Trump's failed COVID response: Managing a pandemic isn't a states' rights issue

It was only about a month ago that everyone seemed to take COVID-19 seriously. We were isolated in place, maintaining our distance, wiping down surfaces, and taking precautions to keep ourselves, our families, and our communities safe. There were daily televised briefings by the national COVID-19 task force, and while those sessions had their fair share of troubling moments, they gave the impression that the federal government had a plan. 

Those briefings would have been a disaster were it not for the data-driven, measured recommendations of Drs. Deborah Birx and Anthony FauciAnthony FauciOvernight Health Care: Trump to take executive action after coronavirus talks collapse | Vaccine official says he'd resign if pressured politically Fauci's DC neighbors put up 'thank you' signs in their yards Cuomo says New York schools can reopen in-person this fall MORE. Both used the national stage to plead with the American public to limit their time outside, wear masks, and act responsibly to stop the pandemic spread. 

We were making progress. At the beginning of the pandemic in the U.S., most governors imposed stay-at-home orders in their respective states. Last month, cases, for the most part, had leveled off or started to decline. 

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Then in April, despite the lack of effective treatments and the continuing search for a vaccine, President TrumpDonald John TrumpJoe Arpaio loses bid for his old position as sheriff Trump brushes off view that Russia denigrating Biden: 'Nobody's been tougher on Russia than I have' Trump tees up executive orders on economy but won't sign yet MORE told governors they would “call their own shots” on reopening. Hot spots like New York proceeded cautiously, increased testing, and ultimately reported a decline in cases and occupancy of ICU beds. Other states dropped all restrictions, opened their bars, beaches, and economies, and not surprisingly, new COVID-19 cases surged in record numbers. States such as Florida, Arizona, and Tennessee are now starting to rethink their approaches.

Recently, in sworn testimony to Congress, Dr. Fauci stated that we could experience an estimated 100,000 cases of coronavirus every day unless we take proactive measures. Perhaps due to pandemic fatigue, his announcement provoked little concern. It’s astonishing that we seem entirely unphased that a mountain of new patients will soon overwhelm our health system.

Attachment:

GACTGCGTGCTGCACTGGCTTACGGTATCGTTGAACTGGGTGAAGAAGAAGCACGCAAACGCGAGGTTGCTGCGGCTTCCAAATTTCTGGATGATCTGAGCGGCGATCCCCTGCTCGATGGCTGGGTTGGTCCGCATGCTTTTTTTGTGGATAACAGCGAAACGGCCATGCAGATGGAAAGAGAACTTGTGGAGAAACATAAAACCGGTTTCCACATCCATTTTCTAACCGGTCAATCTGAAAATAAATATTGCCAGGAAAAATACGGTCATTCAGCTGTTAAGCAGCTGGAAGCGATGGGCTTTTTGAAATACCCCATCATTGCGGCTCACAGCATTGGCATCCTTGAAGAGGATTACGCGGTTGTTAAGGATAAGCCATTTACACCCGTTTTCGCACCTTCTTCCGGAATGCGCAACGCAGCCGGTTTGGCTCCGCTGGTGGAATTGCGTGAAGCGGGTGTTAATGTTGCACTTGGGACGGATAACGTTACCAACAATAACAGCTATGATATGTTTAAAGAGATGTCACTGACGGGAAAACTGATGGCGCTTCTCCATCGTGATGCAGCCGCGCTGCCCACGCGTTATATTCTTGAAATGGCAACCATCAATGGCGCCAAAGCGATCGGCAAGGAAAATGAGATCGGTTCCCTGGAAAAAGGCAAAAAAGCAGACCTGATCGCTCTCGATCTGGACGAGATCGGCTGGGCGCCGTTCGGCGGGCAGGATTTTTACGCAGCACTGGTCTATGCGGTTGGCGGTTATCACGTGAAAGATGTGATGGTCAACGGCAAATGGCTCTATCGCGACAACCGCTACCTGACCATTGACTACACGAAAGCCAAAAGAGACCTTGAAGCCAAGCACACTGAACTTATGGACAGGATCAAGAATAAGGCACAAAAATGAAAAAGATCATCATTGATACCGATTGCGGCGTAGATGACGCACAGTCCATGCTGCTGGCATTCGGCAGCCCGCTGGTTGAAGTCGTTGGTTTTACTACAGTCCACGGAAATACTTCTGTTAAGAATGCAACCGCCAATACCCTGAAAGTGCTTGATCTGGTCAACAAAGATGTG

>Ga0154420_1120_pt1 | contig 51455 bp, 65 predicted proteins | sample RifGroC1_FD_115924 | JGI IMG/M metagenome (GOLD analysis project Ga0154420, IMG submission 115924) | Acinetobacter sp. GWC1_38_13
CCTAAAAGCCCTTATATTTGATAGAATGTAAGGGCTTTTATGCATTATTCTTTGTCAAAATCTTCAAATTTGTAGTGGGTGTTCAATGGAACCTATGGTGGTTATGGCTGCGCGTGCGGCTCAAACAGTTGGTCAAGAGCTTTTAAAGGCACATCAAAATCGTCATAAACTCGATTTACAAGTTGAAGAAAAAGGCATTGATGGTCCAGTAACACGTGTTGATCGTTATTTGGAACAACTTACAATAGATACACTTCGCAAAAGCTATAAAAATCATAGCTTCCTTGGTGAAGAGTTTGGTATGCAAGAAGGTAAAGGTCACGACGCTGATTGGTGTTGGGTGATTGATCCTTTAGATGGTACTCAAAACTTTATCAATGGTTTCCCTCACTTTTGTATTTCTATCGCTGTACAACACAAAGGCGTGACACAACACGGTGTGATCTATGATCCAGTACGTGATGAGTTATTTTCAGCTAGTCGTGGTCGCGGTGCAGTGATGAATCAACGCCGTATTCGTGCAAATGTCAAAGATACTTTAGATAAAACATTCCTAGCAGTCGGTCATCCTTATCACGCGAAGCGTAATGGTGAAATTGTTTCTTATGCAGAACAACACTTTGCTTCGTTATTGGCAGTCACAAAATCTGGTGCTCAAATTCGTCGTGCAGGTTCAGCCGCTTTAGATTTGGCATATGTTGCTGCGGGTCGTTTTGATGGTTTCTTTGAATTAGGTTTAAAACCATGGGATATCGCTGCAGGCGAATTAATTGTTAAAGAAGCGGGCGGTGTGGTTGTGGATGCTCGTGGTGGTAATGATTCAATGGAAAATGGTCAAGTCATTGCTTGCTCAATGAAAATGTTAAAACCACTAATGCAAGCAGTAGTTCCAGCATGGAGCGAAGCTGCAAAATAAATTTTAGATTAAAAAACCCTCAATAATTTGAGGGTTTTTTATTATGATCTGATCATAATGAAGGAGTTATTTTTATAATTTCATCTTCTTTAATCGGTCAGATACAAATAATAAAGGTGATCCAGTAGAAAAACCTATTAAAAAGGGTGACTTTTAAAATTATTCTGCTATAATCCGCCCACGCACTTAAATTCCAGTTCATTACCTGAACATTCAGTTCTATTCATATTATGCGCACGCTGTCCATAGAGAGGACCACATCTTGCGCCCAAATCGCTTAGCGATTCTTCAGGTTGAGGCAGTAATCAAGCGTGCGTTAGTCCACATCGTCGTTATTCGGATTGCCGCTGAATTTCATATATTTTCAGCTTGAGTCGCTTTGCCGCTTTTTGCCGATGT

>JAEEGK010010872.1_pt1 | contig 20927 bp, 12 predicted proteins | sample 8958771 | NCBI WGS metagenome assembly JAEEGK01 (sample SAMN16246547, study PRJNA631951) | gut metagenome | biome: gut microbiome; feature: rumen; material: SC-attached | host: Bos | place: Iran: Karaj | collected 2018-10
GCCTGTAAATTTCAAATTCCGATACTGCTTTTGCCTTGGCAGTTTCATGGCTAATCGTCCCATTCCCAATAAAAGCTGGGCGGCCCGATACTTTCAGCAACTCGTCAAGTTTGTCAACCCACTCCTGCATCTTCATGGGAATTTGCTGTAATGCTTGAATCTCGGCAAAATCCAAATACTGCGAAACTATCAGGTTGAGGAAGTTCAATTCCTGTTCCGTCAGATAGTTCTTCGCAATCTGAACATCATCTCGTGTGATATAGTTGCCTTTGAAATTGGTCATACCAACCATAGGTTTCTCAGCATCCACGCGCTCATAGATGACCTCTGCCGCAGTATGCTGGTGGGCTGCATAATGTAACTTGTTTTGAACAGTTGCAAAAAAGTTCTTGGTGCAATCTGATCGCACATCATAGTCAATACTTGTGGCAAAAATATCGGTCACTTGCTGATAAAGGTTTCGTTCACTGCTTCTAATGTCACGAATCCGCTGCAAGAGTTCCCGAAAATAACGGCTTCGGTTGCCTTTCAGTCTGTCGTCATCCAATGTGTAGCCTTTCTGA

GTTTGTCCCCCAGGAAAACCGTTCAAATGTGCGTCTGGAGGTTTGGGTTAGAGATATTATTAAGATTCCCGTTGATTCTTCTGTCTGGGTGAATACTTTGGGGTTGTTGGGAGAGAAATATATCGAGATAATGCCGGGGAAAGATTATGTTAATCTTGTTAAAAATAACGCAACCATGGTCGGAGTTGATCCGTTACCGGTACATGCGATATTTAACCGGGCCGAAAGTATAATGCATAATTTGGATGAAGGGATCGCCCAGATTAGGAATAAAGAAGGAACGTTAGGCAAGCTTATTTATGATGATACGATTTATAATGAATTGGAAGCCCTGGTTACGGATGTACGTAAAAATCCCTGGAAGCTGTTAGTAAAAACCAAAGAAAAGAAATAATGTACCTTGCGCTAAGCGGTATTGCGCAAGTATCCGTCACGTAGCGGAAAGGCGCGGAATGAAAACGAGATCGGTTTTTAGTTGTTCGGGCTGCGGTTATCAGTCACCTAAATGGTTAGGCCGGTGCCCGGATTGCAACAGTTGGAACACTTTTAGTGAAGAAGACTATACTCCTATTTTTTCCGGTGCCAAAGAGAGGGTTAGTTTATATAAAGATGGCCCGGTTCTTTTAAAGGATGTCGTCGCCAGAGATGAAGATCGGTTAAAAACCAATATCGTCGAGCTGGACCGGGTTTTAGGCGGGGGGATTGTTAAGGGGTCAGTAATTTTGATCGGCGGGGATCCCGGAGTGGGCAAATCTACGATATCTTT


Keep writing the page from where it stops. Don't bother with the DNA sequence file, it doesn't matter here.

We are in the midst of a national public health crisis. A crisis of leadership and a failure to communicate. Public health professionals can tell you, now is the time for consistent, truthful communication about how we can beat the virus. 

We need to be able to trust our government, and they must answer the call. That trust is earned when the public sees the right people with the right experience working overtime to keep the country safe. That trust is tested when the administration tries to disband the coronavirus task force in the middle of a pandemic and discontinues its daily televised briefings, curtailing the forward-facing roles of its leading scientific experts, Drs. Birx and Fauci. 

It doesn’t take a rocket scientist to recognize that the 50 state approach toward solving the pandemic isn’t working.  Other countries have successfully controlled the spread. Yet today the United States has the dubious honor of reporting 25 percent of the world’s COVID-19 cases when we represent just four percent of the world’s population. Our response has failed because we’ve acted as a collection of 50 separate countries in how we’ve addressed COVID-19. We’ve had more cases and more deaths than any other country in the world. Today Americans continue to be banned from visiting European countries where travelers from other countries, including China where the pandemic started, may soon be welcome. 

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It may have made political sense for President Trump to put 50 different governors in charge of the nation’s reopening. But it wasn’t in the best interest of the health of the nation. Managing a pandemic isn’t a states’ rights issue. This is a national emergency that demands a unified and structured approach led by federal authorities and elected officials. That starts with clear communication and trusted leadership at the very top, something that has been in short supply given the mixed signals from the administration on PPE, testing, mask-wearing, social distancing, and gatherings, to name a few. 

We need to face facts. The virus is thriving because it does not recognize state borders. To re-open the country and control the pandemic, we must have a coordinated national effort.  We need smart, trusted guidance, and we need it now. Outside the civil war, there has never been a time in our history that has tested our ability to work together. It took the federal government to form that union then. It will require that same leadership now. 

Lyndon Haviland, DrPh, MPH, is a distinguished scholar at the CUNY School of Public Health and Health Policy.